Matildas smash tv ratings for women's sport, with 2.32 million viewers

Matildas smash tv ratings for women’s sport, with 2.32 million viewers


The Matildas have officially become Australia’s most watched women’s sporting side, with a peak audience of 2.32 million viewers tuning in for their latest match, an Olympic semi-final against Sweden.

The match, which was played on Monday night and broadcast on Channel 7 in Australia, was the most-watched women’s team sport event in Australian television history. Despite a heart-breaking 1-0 loss against Sweden, the number of Australians tuning in to watch our national football team is testament to their entertaining and galvanising Olympic journey.

Captain Sam Kerr, one of Australia’s most recognisable faces in sport, has had adoring fans excited to follow her every move, while other members of the team including (but not limited to) Ellie Carpenter, Caitlin Foord, Alanna Kennedy, Tegan Micah and youngster Mary Fowler have had viewers on the edge of their seat. These women are the reason the Matildas have consistently ranked highly among teams that sports fans feel most emotionally connected to.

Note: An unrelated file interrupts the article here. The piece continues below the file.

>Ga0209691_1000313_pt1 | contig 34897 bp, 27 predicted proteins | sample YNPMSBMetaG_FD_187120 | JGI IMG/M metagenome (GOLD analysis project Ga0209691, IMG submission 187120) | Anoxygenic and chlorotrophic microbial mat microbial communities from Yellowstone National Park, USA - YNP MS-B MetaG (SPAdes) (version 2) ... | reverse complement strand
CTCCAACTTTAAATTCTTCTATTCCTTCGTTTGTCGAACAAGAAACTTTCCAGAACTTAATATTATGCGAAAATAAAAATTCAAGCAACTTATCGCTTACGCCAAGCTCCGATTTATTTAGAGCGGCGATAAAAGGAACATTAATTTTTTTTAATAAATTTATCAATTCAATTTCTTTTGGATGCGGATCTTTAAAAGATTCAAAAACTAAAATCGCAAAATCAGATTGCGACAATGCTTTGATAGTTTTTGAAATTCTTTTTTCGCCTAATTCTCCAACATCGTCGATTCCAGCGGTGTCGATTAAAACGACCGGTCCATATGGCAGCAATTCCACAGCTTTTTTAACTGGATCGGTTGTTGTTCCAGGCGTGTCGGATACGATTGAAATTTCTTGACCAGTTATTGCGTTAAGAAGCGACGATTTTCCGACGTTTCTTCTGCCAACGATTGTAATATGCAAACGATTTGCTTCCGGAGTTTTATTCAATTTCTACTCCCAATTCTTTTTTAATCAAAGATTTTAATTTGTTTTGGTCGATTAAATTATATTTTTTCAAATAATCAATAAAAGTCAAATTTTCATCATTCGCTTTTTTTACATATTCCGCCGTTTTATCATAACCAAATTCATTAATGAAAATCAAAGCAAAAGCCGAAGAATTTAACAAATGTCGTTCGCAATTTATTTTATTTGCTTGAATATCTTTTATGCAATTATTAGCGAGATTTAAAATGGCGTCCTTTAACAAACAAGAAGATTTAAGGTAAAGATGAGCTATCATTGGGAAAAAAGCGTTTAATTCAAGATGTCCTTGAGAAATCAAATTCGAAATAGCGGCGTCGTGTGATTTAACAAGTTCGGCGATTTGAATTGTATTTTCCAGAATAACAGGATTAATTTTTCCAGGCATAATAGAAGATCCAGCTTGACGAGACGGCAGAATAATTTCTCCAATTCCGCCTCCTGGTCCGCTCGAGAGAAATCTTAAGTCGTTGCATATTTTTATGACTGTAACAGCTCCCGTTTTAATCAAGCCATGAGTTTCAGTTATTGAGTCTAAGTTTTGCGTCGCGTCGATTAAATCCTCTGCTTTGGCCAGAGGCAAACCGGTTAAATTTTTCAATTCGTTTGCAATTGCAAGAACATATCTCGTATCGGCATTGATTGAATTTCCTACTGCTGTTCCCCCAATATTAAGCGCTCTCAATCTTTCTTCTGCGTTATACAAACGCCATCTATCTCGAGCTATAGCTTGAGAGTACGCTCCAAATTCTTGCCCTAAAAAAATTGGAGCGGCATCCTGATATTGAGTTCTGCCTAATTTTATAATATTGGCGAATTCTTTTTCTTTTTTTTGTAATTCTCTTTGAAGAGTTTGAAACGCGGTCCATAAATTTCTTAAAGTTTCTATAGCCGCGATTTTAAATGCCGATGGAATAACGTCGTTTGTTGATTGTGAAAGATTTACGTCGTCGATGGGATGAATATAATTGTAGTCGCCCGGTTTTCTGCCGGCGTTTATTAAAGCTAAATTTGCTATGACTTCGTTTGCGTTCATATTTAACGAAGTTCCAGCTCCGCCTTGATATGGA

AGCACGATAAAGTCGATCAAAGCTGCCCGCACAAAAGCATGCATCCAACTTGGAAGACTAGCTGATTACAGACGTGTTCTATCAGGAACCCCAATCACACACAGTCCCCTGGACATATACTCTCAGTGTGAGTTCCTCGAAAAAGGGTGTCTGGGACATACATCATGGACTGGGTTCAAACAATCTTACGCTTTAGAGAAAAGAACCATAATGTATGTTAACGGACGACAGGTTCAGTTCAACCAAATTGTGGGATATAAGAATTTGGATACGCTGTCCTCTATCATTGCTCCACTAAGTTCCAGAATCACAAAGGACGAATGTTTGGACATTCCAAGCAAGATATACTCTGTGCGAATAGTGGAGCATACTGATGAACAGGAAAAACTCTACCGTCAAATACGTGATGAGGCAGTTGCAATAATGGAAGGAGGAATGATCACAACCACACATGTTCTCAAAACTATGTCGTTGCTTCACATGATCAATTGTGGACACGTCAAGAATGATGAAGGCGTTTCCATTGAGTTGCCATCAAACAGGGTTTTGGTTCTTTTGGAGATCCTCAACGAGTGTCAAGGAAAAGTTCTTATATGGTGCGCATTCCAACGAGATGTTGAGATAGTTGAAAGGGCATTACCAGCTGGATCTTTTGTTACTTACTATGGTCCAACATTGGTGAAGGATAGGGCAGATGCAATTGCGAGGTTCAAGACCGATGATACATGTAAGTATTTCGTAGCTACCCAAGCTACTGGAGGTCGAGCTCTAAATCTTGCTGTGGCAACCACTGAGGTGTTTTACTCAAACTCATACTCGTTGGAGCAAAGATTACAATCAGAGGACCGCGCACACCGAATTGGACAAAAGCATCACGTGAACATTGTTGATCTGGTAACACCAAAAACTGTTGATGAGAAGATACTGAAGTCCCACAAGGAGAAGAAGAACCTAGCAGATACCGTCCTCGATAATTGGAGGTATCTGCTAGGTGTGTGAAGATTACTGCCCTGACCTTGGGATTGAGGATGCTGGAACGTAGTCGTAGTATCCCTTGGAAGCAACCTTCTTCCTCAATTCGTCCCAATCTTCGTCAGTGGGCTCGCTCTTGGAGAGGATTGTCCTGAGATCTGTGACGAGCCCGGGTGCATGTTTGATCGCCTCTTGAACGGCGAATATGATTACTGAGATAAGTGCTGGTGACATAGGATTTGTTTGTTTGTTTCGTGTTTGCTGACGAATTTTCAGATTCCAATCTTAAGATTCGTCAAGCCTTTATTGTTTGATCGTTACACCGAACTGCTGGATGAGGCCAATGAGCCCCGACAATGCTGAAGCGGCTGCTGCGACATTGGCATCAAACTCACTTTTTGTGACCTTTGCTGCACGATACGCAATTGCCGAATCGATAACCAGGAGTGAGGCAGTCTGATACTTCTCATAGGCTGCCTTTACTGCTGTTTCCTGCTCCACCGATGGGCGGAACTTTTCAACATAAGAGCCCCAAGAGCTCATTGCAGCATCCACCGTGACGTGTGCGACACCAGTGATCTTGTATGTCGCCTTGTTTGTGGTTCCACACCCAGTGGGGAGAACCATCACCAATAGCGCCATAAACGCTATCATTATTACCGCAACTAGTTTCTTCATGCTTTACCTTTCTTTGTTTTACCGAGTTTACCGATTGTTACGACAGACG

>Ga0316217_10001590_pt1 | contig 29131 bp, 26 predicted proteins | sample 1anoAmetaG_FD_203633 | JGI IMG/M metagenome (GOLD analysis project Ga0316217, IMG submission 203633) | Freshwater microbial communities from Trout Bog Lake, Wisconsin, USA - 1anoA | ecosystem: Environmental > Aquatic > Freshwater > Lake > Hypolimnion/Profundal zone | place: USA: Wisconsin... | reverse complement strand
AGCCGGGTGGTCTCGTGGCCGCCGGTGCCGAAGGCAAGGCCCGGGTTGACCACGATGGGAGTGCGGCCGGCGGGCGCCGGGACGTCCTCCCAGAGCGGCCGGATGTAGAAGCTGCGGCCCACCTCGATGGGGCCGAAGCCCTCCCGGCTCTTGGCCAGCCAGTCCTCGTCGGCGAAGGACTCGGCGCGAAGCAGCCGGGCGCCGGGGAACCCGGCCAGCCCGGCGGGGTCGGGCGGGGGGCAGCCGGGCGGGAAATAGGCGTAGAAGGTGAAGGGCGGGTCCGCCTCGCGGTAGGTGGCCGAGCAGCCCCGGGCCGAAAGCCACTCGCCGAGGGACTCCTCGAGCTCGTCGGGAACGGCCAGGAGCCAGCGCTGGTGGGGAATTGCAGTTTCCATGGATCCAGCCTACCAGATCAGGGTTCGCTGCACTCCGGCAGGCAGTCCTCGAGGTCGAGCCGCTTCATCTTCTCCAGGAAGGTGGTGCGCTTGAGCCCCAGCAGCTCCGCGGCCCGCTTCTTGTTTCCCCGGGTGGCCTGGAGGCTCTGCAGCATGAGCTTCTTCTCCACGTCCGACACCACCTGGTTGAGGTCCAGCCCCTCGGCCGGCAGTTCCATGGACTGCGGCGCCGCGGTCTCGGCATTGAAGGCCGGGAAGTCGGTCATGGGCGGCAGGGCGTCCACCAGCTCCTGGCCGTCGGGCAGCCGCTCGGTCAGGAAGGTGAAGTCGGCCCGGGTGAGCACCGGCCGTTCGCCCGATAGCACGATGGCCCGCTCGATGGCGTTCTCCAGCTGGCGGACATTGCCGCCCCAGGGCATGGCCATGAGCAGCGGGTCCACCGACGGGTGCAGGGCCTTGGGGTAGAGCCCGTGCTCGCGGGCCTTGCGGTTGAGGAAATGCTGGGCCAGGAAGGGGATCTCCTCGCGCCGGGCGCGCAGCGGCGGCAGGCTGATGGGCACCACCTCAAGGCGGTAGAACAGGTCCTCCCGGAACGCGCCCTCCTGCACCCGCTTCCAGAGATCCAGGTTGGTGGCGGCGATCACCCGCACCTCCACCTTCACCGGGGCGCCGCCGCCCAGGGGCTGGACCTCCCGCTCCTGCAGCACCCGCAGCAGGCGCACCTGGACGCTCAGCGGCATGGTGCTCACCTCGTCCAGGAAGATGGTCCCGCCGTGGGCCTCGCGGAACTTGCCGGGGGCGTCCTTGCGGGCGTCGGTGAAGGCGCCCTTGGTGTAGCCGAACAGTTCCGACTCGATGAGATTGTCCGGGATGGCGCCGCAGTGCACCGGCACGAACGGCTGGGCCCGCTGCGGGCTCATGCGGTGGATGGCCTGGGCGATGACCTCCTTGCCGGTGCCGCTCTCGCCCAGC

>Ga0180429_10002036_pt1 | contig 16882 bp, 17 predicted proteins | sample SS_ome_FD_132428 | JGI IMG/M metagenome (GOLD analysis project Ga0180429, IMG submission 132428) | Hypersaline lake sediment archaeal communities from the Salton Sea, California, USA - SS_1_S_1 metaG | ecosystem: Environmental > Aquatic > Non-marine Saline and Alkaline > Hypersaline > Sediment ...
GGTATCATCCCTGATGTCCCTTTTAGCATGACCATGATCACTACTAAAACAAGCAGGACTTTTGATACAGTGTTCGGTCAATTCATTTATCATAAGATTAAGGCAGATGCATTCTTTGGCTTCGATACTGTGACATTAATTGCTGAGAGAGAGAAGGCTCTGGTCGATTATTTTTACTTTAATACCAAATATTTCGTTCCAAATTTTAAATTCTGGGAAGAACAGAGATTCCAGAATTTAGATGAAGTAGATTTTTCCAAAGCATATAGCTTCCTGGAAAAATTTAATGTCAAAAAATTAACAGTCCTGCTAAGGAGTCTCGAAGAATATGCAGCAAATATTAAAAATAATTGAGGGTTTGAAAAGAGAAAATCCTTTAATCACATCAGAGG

The record-breaking tv viewership on Monday follows a record the Matildas set just days before, when 2.27 million viewers watched their thrilling preliminary final win against Great Britain.

Matildas defender Ellie Carpenter told Sunrise this week that the support from Australia has been felt by the team in Tokyo, and they are excited to have such a high level of support from the public.

“Thank you Australia for all your support,” she said. “We know that you’re with us. We are so excited. Continue the support because we’ll need it.

“We know we have a shot at an Olympic medal tomorrow and we’re all focused and can’t wait to go out there and create some history.”

The Matildas face off against the USA tonight at 6pm, playing for the bronze medal. If Australia wins, it will be the first time an Australian football team, male or female, has ever won a medal at the Olympics.

To date, the team has gone further than any Australian football team ever, a history-making achievement in itself.

Sam Kerr has nothing but praise for her team, which despite having spent very limited time together in the two years leading up to the Olympics, has managed to be competitive with the best in the world.

“I haven’t seen some of these girls for two years and then we come out here and we play against teams who have been playing together for so long,” she said after the semi-final.

“I can’t explain how proud I am to be a part of this team and to lead this team out. Every day they surprise me.

“We feel the love from home and we’re doing everything we can to make you proud. I hope you all felt it today, so let’s go the mighty Aussies.”

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